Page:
After five months, and two failed attempts to form a government in Iraq, the country has a new Prime Minister, Mustafa al-Khadhimi – a former intelligence chief and journalist.
The country is dealing with multiple crises, including an economy hit hard by the low price of oil – Iraq’s principal source of revenue – and the coronavirus pandemic, which has wrecked economies across the globe, and there is optimism al-Khadimi will be able to set Iraq on a path to recovery.
Described as having a “unique personality,” Iraq’s new prime minister has promised to fight corruption, limit access to weapons to those within the government, and return the displaced to their homes. He has also said a priority will be to hold accountable those who had killed protesters during previous months of unrest.
He also promised early elections and to pass a budget law that will have to address the acute economic crisis, that has deepened due to falling oil prices. The absence of leadership has left Iraq without an approved budget.
For five months, Iraq had no government following the resignation of former Prime Minister Adel Abdul Mahdi, who stepped down as anti-government protesters took to the streets in their thousands, demanding jobs and the departure of Iraq's ruling elite. Al-Khadhimi was nominated by Iraqi President Barham Salih after two previous nominees failed to form a government.
Fifteen of the cabinet posts have been filled, but some remain vacant – including foreign affairs, justice, oil, agriculture, and trade – as major political parties failed to form a consensus on how they should be allocated.
The new leader was welcomed by the US and Saudi Arabia, among other countries.
US Secretary of State Mike Pompeo extended on April 26 a sanctions waiver, allowing Iraq to import Iranian energy for a further 30 days.
Saudi Arabia’s Crown Prince Mohammed bin Salman called the new Iraqi leader and reiterated the Kingdom’s support for Iraq in achieving stability and security.
David Schenker, the State Department’s top diplomat for the Middle East, said of al-Kadhimi: “If Kadhimi is an Iraqi nationalist, dedicated to pursuing a sovereign Iraq, if he is committed to fighting corruption, this would be great for Iraq, and we think it would be great for our bilateral relationship.”
A source close to al-Kadhimi told AFP that the new leader “has a unique personality and a pragmatic ideology, in addition to having good relations with all the players involved in Iraq. He has good relations with the Americans and a recently recovered relation with the Iranians.”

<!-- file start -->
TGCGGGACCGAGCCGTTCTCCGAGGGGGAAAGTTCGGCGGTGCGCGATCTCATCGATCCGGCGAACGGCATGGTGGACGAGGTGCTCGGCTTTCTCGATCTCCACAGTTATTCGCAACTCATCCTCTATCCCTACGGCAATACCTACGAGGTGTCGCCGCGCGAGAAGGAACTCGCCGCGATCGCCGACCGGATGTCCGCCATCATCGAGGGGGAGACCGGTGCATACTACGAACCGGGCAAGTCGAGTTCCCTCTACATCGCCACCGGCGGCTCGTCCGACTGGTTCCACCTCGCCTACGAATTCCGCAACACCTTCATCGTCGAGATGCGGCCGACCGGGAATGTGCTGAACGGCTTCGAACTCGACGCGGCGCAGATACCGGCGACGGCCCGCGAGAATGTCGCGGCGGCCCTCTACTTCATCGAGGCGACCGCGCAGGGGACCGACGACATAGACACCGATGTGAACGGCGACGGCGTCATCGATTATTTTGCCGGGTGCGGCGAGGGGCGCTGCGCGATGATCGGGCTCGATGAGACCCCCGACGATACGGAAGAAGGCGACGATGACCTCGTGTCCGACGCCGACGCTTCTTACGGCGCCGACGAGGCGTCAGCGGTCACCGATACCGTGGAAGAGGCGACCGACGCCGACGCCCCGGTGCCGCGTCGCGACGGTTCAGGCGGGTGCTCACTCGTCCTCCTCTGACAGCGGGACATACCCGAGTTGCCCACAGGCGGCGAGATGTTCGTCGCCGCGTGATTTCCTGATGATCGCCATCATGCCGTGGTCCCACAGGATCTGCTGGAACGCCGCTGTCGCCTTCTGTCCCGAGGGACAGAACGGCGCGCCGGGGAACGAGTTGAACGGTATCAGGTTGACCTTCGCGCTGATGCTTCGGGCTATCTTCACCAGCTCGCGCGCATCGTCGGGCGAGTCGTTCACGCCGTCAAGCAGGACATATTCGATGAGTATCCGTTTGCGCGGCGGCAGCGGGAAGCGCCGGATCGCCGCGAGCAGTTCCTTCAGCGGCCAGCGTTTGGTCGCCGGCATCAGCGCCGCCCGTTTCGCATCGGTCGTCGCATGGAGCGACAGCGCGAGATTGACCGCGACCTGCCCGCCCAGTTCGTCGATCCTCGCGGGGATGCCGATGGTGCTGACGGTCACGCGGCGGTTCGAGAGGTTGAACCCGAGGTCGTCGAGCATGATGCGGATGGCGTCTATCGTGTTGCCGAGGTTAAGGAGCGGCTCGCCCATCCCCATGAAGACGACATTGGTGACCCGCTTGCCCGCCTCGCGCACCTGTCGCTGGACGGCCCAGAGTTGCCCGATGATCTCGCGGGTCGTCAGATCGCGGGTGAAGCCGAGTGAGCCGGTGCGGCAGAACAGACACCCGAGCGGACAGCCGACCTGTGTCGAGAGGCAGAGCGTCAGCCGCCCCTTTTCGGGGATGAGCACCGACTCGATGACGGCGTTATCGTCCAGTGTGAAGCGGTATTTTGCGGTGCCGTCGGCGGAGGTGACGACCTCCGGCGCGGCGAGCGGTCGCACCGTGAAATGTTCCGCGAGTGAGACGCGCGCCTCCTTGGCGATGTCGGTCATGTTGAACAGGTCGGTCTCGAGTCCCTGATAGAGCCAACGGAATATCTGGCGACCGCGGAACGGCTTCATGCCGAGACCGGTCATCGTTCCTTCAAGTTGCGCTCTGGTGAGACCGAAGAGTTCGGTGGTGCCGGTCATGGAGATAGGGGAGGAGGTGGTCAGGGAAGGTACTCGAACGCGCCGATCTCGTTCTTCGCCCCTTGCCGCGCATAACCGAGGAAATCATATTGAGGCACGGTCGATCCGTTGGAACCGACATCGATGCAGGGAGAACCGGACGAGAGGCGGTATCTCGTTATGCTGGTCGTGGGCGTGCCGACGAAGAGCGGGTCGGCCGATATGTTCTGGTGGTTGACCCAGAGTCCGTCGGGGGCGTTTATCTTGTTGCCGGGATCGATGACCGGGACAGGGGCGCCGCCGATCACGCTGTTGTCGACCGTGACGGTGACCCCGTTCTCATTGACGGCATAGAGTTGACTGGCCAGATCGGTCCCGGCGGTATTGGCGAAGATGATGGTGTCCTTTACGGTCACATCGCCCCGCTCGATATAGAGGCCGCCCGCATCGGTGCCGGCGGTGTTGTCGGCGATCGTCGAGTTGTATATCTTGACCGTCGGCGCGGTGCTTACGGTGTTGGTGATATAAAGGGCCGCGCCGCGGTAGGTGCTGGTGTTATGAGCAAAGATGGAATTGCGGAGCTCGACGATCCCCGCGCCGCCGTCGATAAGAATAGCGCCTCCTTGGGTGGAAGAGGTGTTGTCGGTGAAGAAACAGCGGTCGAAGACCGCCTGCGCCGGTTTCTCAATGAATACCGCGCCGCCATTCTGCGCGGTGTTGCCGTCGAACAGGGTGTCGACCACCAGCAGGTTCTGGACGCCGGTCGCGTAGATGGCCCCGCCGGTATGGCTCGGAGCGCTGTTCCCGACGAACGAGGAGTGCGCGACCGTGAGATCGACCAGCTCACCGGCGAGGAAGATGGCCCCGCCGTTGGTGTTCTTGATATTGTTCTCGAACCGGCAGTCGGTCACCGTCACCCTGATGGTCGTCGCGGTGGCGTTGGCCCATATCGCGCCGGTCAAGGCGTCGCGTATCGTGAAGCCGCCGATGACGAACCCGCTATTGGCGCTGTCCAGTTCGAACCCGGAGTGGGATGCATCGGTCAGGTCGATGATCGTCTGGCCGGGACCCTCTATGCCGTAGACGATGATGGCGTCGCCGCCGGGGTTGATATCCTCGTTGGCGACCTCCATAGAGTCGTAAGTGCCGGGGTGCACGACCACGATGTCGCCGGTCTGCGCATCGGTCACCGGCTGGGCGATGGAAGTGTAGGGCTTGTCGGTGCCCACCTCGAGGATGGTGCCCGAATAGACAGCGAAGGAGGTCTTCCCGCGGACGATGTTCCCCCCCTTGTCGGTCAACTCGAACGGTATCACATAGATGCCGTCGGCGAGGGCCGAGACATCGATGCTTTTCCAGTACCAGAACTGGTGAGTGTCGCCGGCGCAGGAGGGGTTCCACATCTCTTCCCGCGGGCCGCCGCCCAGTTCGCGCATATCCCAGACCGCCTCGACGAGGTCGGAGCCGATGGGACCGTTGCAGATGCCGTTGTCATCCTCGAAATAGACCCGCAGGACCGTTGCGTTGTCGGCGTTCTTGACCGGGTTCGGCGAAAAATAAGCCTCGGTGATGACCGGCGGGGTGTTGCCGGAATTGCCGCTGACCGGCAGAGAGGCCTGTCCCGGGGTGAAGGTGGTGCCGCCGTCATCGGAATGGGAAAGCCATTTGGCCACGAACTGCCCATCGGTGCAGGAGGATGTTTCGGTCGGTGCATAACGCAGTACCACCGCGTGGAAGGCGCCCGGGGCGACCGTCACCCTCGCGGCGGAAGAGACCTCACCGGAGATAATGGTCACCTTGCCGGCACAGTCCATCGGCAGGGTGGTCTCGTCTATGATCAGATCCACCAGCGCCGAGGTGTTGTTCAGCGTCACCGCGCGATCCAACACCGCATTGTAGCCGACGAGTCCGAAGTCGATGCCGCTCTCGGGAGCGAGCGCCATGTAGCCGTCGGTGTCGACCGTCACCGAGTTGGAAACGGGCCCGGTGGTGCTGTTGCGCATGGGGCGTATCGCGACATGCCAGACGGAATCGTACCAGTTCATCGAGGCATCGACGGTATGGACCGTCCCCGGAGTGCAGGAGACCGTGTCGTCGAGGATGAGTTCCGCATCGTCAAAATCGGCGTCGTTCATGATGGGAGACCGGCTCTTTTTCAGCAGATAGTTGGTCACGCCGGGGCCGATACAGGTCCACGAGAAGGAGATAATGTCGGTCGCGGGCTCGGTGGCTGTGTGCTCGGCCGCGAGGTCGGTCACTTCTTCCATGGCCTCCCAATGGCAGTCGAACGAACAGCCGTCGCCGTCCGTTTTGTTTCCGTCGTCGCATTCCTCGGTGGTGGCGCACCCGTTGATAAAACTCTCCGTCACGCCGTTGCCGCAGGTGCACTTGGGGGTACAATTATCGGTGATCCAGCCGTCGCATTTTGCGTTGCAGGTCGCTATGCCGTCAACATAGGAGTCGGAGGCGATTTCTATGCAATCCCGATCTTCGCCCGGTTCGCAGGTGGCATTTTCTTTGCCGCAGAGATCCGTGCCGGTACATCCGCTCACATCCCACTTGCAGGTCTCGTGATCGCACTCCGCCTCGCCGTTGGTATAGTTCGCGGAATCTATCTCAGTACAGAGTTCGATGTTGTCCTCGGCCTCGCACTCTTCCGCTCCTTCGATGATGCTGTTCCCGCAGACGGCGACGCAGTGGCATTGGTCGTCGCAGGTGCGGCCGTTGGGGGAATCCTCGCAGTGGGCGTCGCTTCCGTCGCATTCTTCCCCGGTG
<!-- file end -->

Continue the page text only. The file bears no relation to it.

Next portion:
But Iraq risks being further caught in the middle of tensions between Washington and Tehran, as militia groups vow revenge for the killing of Iran’s top commander Qassem Soleimani and his associate in Iraq Abu Mahdi al-Muhandis, who were killed on Iraqi soil.
The right man for the job?
Iraq’s new leader faces myriad challenges, but before his rise to political prominence, he had a career in journalism and later served as the country’s spy chief.
Mustafa al-Kadhimi was born in Baghdad in 1967, and studied law before becoming a journalist, where he was known for his opposition of the late Iraqi President Saddam Hussein.
He lived abroad in Iran, Sweden, and the UK where he worked in several positions, including serving as the Iraq Pulse editor for Al-Monitor and the director of the Humanitarian Dialogue Foundation in London.
After the US invasion of Iraq in 2003, al-Kadhimi returned home and helped establish the Iraqi Media Network along with being the executive director of the “Iraq Memory Foundation” that worked on documenting crimes committed by Saddam Hussein’s regime.
In June 2016, al-Kadhimi was named the head of the Iraqi National Intelligence Service amid the country’s escalating battle against ISIS.
Beyond a bad economy, and the ever-present potential for regional flare-ups, al-Kadhimi will have to contend with a growing ISIS insurgency in northern Iraq, as the extremist group has stepped up attacks on government troops.
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